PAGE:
Paint vs. Epoxy Coated hull; Joel White Shearwater

Discussion in 'Wooden Boat Building and Restoration' started by ironheart, Apr 4, 2009.

  1. ironheart
    Joined: Apr 2009
    Posts: 2
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    Location: Treasure Coast, S. FL

    ironheart New Member

    An older and very kindly gentleman has GIVEN us Joel White designed Shearwater that he built himself some years ago. Just wanted a home where it would be appreciated.

    This is a light epoxy and plywood built interpretation of an open Norwegian faering, a traditional pulling boat. He did a nice job of it all the way around with one possible exception. He used correctly used WEST Epoxy for all the joints and laminations - but did not coat the hull inside or out with the epoxy, as I would have been inclined to do. He simply painted the hull in and out with a one part Interlux paint.

    I have built cold molded and glassed hulls that have lasted going on 20 years - but every surface was covered with the epoxy.

    We live on the Intracoastal in South Florida and the boat is used regularly (rows beautifully!) but of necessity will be kept outside all year, usually flipped upside down on the dock. She'll occasionally take a few inches of rain in her bilges out on our trot line in the canal during weekends.

    How well can I expect the paint alone to protect the hull even if the paint is maintained or the boat covered in this climate? (I'm a former Connecticut Yankee so my perspective is skewed.) What is the prognosis for this lovely boat holding up long term outdoors?

    I'm wondering if my only choice is to strip the paint down and try to epoxy coat it the way it should have been done originally. The stripped hull might not absorb epoxy the way it would have on raw wood originally. Thanks for your input.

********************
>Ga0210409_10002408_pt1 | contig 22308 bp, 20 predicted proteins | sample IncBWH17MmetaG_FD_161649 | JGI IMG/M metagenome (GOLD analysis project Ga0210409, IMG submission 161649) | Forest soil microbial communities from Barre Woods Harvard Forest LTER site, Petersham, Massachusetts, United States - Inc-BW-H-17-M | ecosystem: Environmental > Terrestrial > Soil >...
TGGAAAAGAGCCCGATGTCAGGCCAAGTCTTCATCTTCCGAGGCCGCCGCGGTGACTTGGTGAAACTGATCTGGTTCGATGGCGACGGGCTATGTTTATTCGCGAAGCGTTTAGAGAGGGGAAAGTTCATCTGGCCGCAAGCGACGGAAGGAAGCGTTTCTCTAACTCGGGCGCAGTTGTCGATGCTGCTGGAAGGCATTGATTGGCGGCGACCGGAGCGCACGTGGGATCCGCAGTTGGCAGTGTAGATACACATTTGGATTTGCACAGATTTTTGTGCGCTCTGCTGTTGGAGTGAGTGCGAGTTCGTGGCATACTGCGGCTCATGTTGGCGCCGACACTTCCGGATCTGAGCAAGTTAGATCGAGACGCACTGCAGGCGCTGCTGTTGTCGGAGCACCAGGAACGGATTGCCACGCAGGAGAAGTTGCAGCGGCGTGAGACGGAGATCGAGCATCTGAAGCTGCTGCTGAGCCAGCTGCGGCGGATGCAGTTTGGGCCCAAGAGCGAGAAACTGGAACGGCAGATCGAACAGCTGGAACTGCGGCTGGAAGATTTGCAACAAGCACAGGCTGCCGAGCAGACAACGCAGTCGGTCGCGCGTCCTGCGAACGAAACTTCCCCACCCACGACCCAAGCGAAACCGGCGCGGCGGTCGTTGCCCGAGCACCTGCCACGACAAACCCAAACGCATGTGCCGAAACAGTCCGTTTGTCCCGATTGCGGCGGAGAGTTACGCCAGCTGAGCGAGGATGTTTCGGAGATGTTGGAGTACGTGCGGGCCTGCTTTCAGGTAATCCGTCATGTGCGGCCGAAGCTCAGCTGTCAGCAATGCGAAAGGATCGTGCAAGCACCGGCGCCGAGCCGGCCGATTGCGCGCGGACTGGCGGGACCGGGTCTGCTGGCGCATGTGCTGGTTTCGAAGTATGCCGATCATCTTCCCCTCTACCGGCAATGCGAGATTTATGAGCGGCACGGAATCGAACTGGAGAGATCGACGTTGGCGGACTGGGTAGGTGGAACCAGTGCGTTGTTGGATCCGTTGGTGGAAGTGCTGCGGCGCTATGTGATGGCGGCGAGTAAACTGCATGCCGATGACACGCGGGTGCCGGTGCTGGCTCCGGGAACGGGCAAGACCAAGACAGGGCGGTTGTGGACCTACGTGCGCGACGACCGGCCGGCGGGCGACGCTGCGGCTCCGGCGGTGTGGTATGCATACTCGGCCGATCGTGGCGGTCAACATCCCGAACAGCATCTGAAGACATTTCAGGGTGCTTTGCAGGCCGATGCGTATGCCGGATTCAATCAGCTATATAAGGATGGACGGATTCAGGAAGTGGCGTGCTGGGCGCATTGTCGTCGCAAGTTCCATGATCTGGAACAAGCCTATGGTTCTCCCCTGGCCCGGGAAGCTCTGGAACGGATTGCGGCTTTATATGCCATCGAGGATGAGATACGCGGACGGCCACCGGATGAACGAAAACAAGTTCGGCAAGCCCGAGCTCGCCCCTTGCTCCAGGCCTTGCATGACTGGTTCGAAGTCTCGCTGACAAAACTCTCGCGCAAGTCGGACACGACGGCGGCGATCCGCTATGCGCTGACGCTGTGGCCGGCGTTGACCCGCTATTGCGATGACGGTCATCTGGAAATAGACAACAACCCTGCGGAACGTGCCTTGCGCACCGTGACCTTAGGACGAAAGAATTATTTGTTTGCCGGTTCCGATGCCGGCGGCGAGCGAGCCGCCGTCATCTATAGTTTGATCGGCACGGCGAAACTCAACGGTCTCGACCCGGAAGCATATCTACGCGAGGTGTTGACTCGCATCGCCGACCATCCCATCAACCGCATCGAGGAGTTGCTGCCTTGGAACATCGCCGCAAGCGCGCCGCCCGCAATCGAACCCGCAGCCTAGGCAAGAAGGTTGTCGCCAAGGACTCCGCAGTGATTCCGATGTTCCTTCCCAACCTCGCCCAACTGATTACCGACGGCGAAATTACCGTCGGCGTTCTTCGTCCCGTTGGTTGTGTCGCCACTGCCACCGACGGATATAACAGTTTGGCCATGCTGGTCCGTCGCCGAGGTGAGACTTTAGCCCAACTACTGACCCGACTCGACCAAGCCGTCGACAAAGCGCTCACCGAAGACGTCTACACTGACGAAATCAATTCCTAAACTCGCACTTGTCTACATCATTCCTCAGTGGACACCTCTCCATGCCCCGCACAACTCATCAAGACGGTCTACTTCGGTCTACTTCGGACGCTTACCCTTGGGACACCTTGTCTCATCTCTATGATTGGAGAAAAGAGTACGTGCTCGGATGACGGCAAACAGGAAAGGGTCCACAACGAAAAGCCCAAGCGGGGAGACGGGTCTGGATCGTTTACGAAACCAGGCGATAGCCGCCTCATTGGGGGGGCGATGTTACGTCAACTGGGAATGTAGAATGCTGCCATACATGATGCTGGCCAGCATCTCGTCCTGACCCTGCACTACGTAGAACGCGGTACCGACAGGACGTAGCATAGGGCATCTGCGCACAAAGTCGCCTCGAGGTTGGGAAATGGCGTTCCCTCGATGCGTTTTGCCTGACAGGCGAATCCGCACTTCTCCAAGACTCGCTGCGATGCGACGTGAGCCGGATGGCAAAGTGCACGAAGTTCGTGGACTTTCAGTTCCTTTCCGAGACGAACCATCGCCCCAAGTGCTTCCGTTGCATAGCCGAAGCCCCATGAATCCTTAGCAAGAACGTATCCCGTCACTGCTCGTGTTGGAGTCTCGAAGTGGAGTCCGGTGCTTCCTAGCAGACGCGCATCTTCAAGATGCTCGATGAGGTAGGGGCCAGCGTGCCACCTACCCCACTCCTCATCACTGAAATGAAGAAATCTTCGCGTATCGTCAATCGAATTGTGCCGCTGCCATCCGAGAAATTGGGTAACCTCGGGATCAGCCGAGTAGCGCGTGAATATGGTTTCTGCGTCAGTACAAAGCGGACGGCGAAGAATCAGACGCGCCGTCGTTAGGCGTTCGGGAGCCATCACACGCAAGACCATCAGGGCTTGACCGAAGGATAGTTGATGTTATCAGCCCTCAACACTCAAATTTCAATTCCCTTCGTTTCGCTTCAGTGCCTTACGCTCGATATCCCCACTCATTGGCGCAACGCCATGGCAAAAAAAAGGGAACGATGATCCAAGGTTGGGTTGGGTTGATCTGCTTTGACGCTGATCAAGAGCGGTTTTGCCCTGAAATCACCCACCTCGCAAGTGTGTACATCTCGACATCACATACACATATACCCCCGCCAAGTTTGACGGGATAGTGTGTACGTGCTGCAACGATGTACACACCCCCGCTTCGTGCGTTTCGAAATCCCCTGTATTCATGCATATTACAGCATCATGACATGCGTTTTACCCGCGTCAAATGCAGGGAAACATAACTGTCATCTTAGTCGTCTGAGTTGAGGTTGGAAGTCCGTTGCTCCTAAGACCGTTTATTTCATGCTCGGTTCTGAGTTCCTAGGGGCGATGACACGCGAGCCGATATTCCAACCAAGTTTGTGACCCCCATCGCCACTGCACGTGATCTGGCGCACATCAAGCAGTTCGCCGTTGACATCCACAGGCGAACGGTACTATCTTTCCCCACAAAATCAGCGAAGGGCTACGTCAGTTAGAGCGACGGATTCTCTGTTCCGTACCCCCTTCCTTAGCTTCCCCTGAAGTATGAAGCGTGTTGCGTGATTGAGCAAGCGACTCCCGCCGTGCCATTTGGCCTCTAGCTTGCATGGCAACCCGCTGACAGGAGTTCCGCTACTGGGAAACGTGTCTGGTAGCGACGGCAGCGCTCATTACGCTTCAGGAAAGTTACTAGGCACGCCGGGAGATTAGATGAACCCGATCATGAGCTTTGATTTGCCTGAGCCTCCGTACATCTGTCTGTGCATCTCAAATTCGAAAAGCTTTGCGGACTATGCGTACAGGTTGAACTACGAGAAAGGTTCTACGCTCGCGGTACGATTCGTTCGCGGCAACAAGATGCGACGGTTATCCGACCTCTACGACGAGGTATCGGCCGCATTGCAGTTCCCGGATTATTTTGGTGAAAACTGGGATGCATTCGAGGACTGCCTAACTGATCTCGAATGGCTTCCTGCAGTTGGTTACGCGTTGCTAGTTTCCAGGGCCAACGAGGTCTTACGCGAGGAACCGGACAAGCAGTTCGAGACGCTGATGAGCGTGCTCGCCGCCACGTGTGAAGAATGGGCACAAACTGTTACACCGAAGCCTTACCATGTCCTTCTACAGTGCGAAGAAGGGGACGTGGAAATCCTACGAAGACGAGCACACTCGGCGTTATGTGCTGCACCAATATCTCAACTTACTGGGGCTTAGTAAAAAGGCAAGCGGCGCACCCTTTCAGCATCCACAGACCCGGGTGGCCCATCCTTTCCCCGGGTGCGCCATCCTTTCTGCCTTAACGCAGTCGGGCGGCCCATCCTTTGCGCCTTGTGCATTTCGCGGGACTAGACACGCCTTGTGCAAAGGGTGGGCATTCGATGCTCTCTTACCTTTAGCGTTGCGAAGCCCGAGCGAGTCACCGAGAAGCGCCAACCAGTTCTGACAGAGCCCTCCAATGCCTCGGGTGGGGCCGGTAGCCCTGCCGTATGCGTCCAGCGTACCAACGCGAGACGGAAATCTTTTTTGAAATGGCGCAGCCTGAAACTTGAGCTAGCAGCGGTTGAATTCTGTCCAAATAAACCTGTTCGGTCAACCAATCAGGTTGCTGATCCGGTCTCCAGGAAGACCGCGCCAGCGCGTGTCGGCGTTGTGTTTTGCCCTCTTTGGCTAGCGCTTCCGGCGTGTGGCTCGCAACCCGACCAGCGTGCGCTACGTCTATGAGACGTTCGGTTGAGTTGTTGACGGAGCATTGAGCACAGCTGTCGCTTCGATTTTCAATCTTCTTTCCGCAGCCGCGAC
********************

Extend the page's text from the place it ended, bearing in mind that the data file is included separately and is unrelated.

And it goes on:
2. PAR
    Joined: Nov 2003
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    Location: Eustis, FL

    PAR Yacht Designer/Builder

    Keep the paint in good repair, don't let sweet water collect in her, keep her clean and she'll do just fine. Epoxy as the adhesive is a good choice considering it's physical properties. The wood doesn't have to be embalmed with goo, though it can have profound effects on longevity if done properly.

    It's not how much epoxy that soaks into the wood that's important. It's the quality of the coating, it's water proofness and intactness that determine how well it will protect the wood.

    Most paints aren't especially waterproof, particularly compared to epoxy, but that's okay, so long as the coating is uniform and keeping UV off the wood. Repair dings and other damage promptly and you'll have a long life from this little boat.
     
  3. mydauphin
    Joined: Apr 2007
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    Location: Florida

    mydauphin Senior Member

    Like PAR said quality of Epoxy matters. Also cleanliness and moisture content of wood. Typical wood in bilge has oils and is reallly wet if you epoxy over it, it won't hold. Clean and dry boat, then use High quality epoxy, with reinforcement in stress areas. It should last forever.
     
  4. ironheart
    Joined: Apr 2009
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    Location: Treasure Coast, S. FL

    ironheart New Member

    mydauphin: This is not a new boat under construction.
    I take your comments to mean that I should consider removing the paint in select areas and apply epoxy and reinforcements as needed thereafter.

    It is conceivable that I could strip the inner bilges and epoxy up to the first garboards before repainting. That might address most sitting rainwater issues. Drying the boat is no problem and oil is not a problem as this is a motorless pulling boat.

    Just keeping up with the paint as PAR suggests would obviously be the easiest route but with plenty of paint on the boat I'm already seeing some problems. Leaving entire laminated ribs without an epoxy coating may have a price. The central rib has split at a laminated glue line at half it's thickness for about 20 inches from the gunnel down. Going to be interesting trying to get more epoxy into the split to repair it. Figure to drag it in with a thin cloth tape.

    Thanks for all you input on this, my first post.
     

  5. PAR
    Joined: Nov 2003
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    Location: Eustis, FL

    PAR Yacht Designer/Builder

    Unless you can encapsulate the pieces you're putting epoxy on, you're not really protecting anything. The wood will still permit moisture gain/lose cycling which will sheer the coating or let rot find a nice protected place to live, under a plastic umbrella.

    Some damage, repairs and upkeep are normal things for wooden structures. If you have the option of removing a piece, then you can use proper epoxying techniques to further protect the part. Just slathering around some epoxy in the bilge, will increase the potential of rot, not decrease it.
     
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